Media statement by Lim Guan Eng in Kuala Lumpur on Friday, 3rd February 2012:
Only PR will ensure that there are no rare earths plants and nuclear facility in PR states
DAP regrets that BN government has shown that it is not committed to green and sustainable growth but instead is willing to sacrifice people's health for profits. Malaysia's Atomic Energy Licensing Board (AELB) has granted Australian company Lynas Corporation a temporary operating licence (TOL) for its controversial Pahang-based and also the world largest rare earth refinery plant provided it fulfils five conditions.
Instead of focusing on race and religion, perhaps Barisan Nasional should explain why they are allowing the Lynas Rare Earth Plant in Kuantan to be operated; despite all the dangers inherent and even its regulators themselves did not have a clear radioactive waste disposal proposal from Lynas. Among other issues, the Lynas' waste management plan does not fully disclose the contents of its waste streams.
Two days ago the New York Times (NYT) had also reported that Dutch multinational AkzoNobel, a key contractor, had withdrawn from the project due to the safety concerns. Engineers involved in the project and internal emails showed that AkzoNobel withdrew from supplying the chemicals after it was told that the fibreglass liners would be installed in concrete-walled tanks that have a problem with rising dampness in the floors and cracks in the walls.
Followed by the issue of the conditional TOL, shares in Australian miner Lynas soared today. Clearly, the irresponsible BN government is colluding with the industry interest group at the expense of the health and welfare of the hundreds of thousands of innocent Malaysians.
Last year, the BN government have brought a panel of radiological experts from the IAEA to review the case. However, not only does the panel contain no public health and environmental expert, the IAEA is also seen to be industry-driven, and is expected to rubber-stamp their approval.
Sahabat Alam Malaysia(SAM) has revealed that the Lynas project was fast-tracked for approval by the Pahang State DoE. The DoE received the Preliminary Environmental Impact Assessment(PEIA) on the 21st of January 2008 and approved it in early February. Why is DOE acting with unholy haste to give their approval for such a complex project involving potentially radioactive hazards with a very vague waste management, storage and disposal proposal?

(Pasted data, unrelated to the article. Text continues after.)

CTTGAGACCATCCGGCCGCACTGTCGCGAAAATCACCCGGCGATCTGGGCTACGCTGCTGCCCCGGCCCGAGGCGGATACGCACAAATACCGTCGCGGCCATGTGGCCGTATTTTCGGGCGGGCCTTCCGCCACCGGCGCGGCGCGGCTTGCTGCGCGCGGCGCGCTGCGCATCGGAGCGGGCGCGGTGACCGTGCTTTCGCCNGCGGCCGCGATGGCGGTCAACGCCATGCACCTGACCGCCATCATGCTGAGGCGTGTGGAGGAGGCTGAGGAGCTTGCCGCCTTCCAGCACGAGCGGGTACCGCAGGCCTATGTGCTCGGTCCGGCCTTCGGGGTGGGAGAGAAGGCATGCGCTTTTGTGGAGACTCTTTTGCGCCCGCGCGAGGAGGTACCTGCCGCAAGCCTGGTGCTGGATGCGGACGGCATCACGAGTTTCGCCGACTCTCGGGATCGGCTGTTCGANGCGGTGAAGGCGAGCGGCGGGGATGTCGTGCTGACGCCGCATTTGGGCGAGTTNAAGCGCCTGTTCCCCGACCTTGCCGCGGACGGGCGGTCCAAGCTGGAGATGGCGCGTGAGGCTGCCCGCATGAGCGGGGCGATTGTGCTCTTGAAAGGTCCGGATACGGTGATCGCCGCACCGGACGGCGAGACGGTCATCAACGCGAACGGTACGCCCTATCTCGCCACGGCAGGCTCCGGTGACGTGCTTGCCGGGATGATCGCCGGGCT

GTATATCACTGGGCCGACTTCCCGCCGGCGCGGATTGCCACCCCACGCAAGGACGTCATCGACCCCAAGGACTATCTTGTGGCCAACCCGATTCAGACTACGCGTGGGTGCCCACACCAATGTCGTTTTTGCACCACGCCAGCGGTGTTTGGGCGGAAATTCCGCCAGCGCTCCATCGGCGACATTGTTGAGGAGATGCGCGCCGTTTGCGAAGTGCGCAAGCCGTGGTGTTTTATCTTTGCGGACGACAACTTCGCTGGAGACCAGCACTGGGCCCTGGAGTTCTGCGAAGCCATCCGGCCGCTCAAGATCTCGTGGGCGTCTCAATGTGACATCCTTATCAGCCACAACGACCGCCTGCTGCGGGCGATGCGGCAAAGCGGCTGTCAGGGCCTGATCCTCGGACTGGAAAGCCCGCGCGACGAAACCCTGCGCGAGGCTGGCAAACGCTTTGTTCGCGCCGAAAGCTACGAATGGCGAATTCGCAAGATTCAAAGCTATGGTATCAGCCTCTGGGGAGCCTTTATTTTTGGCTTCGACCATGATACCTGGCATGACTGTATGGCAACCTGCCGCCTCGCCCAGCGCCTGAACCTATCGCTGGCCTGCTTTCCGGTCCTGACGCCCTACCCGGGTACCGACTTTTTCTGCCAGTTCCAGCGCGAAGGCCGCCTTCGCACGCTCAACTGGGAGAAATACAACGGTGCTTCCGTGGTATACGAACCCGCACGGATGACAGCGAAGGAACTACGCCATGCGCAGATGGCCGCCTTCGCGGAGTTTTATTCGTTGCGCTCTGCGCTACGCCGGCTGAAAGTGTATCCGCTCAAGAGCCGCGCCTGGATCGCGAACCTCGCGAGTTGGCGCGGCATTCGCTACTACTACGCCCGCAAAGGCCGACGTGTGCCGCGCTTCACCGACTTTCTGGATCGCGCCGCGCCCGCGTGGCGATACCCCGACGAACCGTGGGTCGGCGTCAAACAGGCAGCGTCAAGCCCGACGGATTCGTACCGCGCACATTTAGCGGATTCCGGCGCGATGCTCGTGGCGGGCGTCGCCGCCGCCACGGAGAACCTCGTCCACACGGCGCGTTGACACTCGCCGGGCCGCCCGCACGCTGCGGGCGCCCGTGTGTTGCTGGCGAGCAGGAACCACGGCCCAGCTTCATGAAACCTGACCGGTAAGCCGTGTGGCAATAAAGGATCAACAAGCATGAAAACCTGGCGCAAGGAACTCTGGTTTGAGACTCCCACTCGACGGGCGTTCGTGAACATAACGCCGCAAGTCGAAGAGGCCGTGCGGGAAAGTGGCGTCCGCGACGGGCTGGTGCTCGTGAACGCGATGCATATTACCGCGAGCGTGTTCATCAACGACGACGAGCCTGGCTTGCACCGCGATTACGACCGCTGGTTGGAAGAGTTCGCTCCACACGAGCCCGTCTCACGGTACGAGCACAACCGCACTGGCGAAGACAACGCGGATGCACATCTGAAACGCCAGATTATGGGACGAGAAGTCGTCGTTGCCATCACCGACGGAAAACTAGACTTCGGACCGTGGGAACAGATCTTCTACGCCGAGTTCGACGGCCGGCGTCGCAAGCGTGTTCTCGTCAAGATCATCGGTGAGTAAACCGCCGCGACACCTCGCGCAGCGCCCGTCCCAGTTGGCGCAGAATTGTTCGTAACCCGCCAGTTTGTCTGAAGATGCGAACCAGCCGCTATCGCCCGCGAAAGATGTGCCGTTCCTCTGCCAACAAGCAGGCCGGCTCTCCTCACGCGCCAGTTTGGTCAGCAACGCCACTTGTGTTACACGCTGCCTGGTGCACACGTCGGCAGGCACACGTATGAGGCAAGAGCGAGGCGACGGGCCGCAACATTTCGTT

In the light of the nuclear disaster in a highly-advanced country like Japan, the BN government should also abandon their plans to build two nuclear power plants by 2020. Lynas has always insisted the plant, which will handle rare earths imported from Australia, will be safe, but if that is so why did Lynas not build it in Australia? Is it because Lynas is unable to convince Australian environmental and health regulators that radioactive waste would not leak out thus threatening public health and the environment?
If even the Australian authorities is unwilling to face such hazardous risks despite their highly rated safety standards, how can BN be trusted to ensure the safety and health standards of such a dangerous and high risk project like nuclear plant or rare earths refinery plant? BN has a poor abysmal safety record when the BN government cannot even build a stadium without its roof collapsing or the roof of Parliament leaking? Up to now no one knows where or which state the next plant will be sited.
Only a PR ruled state will not take such risks. I have stated clearly that so long as PR rules Penang, there will be no rare earth refinery plant or nuclear power plants. For this reason the people of Pahang as well as other BN states should learn an important lesson that only a PR ruled state can ensure that there is no rare earths refinery or mines or nuclear facilities to threaten their health and safety of their families.
Let your votes decide in the next general elections whether you want a nuclear plant or rare earth refinery plant in the backyard of your home!
*Lim Guan Eng, DAP Secretary General & MP for Bagan